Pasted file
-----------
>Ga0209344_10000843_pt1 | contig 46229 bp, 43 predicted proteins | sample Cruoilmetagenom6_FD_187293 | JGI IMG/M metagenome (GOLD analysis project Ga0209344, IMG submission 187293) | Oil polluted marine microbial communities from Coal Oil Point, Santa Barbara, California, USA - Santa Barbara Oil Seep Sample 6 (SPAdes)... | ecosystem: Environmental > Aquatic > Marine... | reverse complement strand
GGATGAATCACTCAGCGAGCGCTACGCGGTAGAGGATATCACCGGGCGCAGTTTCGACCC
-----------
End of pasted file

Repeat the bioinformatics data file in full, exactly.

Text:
>Ga0209344_10000843_pt1 | contig 46229 bp, 43 predicted proteins | sample Cruoilmetagenom6_FD_187293 | JGI IMG/M metagenome (GOLD analysis project Ga0209344, IMG submission 187293) | Oil polluted marine microbial communities from Coal Oil Point, Santa Barbara, California, USA - Santa Barbara Oil Seep Sample 6 (SPAdes)... | ecosystem: Environmental > Aquatic > Marine... | reverse complement strand
GGATGAATCACTCAGCGAGCGCTACGCGGTAGAGGATATCACCGGGCGCAGTTTCGACCC